At least since the Hannover Trade Fair for Industrial Technology in the spring of 2014, Industry 4.0 has become Germany’s synonym for a new Industrial Revolution based on digitalisation, automation, networking and flexible production processes. The resulting production facilities are capable of manufacturing different products and multiple versions of products “to order” without retooling delays.
Industry 4.0 holds out the prospect of a surge in productivity which will bring a new wave of rationalisation in its wake. The vision of a factory (almost) devoid of human beings is looming ever closer. Many high-tech companies have already made a start at turning it into a reality. As yet, however, the specifics of what Industry 4.0 really means cannot be foreseen with any accuracy. But past experience teaches us that no inevitable consequences for vocational training need be assumed merely on the basis of technological development, because both technology and the uses of technology can be shaped.
It has already been some years since the first automatic manufacturing facilities were installed. These are controlled and maintained by skilled workers who completed their initial vocational training in an era when Industry 4.0 was unheard of. Industry 4.0 imposes continuous change on the work tasks that make up production processes, ranging from process planning and preparation to the construction and adaptation of production facilities, and from process surveillance and safety to the necessary support services. What are the implications of this for vocational training?
Generally the importance of IT knowledge is increasing. Control and problem-solving competence are in demand. The current occupational profiles in the metalworking and electrical occupations, particularly those of the Mechatronics Fitter and the Production Technologist, have gone some way towards reflecting this change. They provide common minimum standards and are designed to be technology-neutral, giving the companies and part-time vocational schools scope to adapt them to current needs. But Industry 4.0 also calls for a new quality of IT know-how. Accomplishing this would involve modernising countless training occupations and probably creating some new ones. An important foundation could be laid by carrying out an evaluation of the relevant training occupations.
Beyond bringing training regulations up to date, the question arises as to the future status of vocational education and training within industry. In automated processes, vocational learning needs to be structured differently. Errors and stoppages pose too much of a risk. More of the learning must therefore be organised in separate spaces, e.g. in virtual learning environments. As a corollary, the corresponding learning opportunities need to be borne in mind at an early stage when production facilities are being designed. Vocational education and training must be involved in this in future.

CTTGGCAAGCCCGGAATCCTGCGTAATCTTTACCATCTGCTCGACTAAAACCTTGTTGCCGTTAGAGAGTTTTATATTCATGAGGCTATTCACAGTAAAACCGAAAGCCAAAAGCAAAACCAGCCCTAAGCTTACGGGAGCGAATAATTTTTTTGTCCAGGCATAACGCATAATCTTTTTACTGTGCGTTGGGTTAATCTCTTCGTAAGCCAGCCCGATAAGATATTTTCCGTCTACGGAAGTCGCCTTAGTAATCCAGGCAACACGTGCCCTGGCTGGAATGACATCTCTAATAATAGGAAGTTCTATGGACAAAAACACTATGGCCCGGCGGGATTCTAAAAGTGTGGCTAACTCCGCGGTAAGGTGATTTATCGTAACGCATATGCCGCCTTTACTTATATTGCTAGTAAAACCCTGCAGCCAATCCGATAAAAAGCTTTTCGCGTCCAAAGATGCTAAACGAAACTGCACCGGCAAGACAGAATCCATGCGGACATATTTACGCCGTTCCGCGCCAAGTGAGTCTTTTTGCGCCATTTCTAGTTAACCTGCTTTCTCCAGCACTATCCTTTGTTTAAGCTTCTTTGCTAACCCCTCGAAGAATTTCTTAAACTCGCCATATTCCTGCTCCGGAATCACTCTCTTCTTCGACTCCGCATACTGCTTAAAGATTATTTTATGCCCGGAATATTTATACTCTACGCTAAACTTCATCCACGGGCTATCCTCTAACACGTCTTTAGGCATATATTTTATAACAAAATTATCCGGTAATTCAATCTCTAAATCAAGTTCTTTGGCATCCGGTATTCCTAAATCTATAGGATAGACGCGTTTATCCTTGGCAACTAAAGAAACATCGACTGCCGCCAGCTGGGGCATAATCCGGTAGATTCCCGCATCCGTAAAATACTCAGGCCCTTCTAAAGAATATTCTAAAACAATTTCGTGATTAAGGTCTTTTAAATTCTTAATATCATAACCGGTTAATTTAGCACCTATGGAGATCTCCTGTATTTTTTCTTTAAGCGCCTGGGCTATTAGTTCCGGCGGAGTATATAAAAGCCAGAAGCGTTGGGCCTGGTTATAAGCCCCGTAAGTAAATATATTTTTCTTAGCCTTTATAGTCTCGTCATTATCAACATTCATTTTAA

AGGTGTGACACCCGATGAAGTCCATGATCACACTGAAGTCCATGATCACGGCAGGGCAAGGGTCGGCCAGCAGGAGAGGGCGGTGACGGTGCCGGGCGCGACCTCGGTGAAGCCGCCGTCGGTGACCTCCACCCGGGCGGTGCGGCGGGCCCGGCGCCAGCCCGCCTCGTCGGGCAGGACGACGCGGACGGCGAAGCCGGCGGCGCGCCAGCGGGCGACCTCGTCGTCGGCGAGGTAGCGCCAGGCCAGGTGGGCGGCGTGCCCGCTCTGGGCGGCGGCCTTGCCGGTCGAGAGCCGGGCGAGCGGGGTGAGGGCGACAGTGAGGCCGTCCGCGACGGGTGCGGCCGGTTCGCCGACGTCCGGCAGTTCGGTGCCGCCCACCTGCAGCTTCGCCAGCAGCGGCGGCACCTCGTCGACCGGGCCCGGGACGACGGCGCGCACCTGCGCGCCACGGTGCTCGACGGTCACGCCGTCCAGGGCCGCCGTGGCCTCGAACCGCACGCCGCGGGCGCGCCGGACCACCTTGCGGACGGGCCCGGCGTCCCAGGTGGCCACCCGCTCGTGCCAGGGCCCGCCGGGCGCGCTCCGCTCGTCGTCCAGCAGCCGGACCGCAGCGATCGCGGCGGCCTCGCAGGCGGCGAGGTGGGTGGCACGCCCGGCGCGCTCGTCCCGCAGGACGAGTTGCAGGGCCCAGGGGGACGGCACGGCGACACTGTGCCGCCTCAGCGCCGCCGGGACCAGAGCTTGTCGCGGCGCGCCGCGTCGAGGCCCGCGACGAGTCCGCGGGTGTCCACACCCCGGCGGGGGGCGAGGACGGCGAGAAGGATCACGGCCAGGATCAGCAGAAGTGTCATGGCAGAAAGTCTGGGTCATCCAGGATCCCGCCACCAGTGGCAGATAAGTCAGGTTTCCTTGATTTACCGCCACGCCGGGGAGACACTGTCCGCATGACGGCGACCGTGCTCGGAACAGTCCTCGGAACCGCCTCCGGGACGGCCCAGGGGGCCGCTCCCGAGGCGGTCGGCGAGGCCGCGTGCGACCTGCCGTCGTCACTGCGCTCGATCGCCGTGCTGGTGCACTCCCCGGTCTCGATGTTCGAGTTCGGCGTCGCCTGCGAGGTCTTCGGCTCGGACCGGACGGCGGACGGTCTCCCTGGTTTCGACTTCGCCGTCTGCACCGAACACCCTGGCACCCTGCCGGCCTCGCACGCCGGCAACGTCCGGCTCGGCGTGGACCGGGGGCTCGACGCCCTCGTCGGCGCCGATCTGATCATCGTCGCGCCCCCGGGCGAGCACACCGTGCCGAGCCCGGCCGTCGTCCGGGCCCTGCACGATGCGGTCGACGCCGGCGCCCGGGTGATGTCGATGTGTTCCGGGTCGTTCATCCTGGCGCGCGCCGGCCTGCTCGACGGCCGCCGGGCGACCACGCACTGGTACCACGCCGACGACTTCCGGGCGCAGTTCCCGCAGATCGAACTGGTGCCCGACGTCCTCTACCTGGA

Even today, companies are cooperating more with partners in the higher education sector to train the next generation of skilled workers. But vocational education and training must not leave this field to the higher education establishments alone, particularly as no uniform standards exist as yet. On the contrary, it must develop its own concepts for Vocational Education & Training “4.0”. These include new partnerships between learning venues and hybrid qualification routes in collaboration with higher education establishments, e. g. in the context of advanced vocational qualifications.
BIBB will engage in dialogue with experts from vocational practice and research and draw up proposals as to how the requirements can be satisfied in vocational education and training. Enabling employees to gain qualifications must be integrated into the implementation of Industry 4.0 from the very start. For it is also important to shape the world of work to meet human needs.
PROF. DR. REINHOLD WEIß
Deputy President of the Federal Institute for Vocational Education and Training (BIBB) and Head of Research
Translation from the German original (published in BWP 1/2015): DEBORAH SHANNON, Academic Text & Translation, Berlin